Maggie Gardner

Cornell Law School

Maggie Gardner

Maggie Gardner (@maggiekgardner) is a Professor of Law at Cornell Law School. She has served as an Associate Managing Editor for AJIL Unbound, as a co-chair for the Junior International Law Scholars Association, and as a fellow in the Appeals Chamber of the Special Tribunal for Lebanon. Before entering academia, she worked as a litigation associate at WilmerHale LLP and clerked for federal appellate and district court judges. Her articles on international litigation in U.S. courts have been published in such journals as the University of Pennsylvania Law Review, Virginia Law Review, NYU Law Review, and Stanford Law Review.

Posts by Maggie Gardner

Desperately Seeking Interlocutory Appeal

Despite some excellent opinions correctly interpreting the Hague Service Convention (HSC) and Rule 4(f)(3) in recent years, the district courts continue to be deeply divided on recurring questions of international service of process, in particular the permissibility of service by email or by other electronic means. Bill Dodge and I think such questions are clearly…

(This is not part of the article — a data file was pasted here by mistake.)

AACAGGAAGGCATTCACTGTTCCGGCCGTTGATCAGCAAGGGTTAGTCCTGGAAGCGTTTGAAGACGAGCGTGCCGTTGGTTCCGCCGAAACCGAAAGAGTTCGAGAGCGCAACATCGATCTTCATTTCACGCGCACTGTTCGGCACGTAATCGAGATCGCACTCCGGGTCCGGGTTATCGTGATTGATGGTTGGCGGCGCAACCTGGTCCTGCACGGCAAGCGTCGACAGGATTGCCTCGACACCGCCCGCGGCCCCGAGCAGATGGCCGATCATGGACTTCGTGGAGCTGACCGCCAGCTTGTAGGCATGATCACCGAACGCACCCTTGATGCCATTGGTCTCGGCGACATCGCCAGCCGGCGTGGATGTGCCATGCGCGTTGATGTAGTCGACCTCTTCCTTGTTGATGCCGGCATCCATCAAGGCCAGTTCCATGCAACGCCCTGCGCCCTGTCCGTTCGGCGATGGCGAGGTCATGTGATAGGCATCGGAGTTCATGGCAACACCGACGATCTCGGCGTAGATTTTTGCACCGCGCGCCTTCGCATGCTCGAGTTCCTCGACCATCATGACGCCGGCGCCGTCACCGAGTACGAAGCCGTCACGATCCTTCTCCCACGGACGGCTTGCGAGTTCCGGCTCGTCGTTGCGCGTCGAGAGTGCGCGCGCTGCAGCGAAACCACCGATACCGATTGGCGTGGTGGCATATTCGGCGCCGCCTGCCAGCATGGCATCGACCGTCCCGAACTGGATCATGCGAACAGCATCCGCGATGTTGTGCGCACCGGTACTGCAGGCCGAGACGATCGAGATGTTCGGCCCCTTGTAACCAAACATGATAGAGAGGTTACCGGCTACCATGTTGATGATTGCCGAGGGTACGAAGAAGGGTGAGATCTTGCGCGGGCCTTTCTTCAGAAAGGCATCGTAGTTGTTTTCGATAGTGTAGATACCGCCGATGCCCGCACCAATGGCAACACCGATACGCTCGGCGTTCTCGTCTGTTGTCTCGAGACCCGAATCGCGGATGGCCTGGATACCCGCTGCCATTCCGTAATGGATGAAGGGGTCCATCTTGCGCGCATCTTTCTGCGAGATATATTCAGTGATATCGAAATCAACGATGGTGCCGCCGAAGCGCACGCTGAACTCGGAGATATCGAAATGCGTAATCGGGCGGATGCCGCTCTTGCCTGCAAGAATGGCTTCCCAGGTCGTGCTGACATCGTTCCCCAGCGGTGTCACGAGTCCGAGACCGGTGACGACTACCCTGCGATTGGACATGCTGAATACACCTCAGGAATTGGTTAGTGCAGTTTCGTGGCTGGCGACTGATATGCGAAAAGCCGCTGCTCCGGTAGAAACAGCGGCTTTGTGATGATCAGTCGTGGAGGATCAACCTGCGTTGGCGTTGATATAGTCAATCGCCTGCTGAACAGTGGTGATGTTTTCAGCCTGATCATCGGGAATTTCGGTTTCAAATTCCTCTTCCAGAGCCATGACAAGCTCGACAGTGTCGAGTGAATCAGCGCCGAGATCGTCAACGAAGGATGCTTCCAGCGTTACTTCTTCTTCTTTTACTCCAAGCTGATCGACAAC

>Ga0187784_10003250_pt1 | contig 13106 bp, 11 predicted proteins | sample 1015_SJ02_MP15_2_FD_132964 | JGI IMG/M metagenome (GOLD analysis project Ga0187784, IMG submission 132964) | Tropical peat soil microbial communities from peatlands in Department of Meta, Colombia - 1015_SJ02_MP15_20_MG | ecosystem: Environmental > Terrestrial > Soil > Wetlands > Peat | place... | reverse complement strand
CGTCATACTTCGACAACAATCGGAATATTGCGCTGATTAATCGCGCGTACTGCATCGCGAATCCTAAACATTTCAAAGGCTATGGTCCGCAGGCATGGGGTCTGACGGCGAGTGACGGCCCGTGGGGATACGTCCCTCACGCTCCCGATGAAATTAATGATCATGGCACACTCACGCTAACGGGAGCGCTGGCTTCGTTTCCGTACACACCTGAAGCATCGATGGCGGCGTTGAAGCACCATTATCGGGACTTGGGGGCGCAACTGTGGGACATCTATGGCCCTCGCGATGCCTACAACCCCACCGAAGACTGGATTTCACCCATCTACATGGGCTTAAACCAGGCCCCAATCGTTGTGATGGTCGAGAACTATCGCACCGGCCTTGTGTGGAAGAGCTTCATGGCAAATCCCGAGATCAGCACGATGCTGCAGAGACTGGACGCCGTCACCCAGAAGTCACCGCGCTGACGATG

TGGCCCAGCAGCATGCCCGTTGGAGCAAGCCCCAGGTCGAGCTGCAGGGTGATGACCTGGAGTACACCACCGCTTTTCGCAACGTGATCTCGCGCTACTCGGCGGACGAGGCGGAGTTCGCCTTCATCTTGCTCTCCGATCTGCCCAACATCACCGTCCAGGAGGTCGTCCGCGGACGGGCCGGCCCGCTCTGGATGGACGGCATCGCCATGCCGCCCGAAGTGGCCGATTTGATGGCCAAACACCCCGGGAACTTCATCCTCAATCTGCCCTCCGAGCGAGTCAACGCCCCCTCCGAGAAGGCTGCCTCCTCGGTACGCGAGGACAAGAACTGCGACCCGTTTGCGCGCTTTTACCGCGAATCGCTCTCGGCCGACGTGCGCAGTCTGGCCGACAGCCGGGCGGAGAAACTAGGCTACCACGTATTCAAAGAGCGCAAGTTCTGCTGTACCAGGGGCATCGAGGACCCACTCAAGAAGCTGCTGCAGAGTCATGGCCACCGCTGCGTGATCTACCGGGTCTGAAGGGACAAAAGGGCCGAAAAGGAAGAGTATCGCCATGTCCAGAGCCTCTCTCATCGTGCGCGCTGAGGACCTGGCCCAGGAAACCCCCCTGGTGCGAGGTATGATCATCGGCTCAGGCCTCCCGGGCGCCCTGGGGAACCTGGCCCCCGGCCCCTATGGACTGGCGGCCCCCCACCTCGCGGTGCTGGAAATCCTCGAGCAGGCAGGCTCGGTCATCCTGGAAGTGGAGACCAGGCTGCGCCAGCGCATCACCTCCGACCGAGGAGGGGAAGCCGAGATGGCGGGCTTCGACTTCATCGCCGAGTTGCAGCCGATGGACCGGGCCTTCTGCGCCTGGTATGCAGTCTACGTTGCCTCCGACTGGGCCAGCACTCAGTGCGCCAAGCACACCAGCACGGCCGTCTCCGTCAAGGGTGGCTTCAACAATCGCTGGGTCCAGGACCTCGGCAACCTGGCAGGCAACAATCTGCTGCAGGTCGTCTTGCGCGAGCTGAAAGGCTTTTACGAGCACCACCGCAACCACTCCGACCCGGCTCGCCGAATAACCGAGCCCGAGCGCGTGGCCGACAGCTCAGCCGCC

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A Primer on Personal Jurisdiction

Personal jurisdiction (or “authority to adjudicate”) refers to the authority of a court to make a binding determination with respect to a person or a thing. In personam jurisdiction refers to the authority to determine the rights or obligations of a person (including a business). In rem jurisdiction refers to the authority to determine ownership…

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New Article on Old Admiralty Discretion

The Notre Dame Law Review has just published my new article, “Admiralty, Abstention and the Allure of Old Cases.” The heart of the article is a description of the federal courts’ long-standing discretion to decline jurisdiction over admiralty disputes between foreign parties. Defendants in transnational cases have recently tried to invoke this old admiralty practice…

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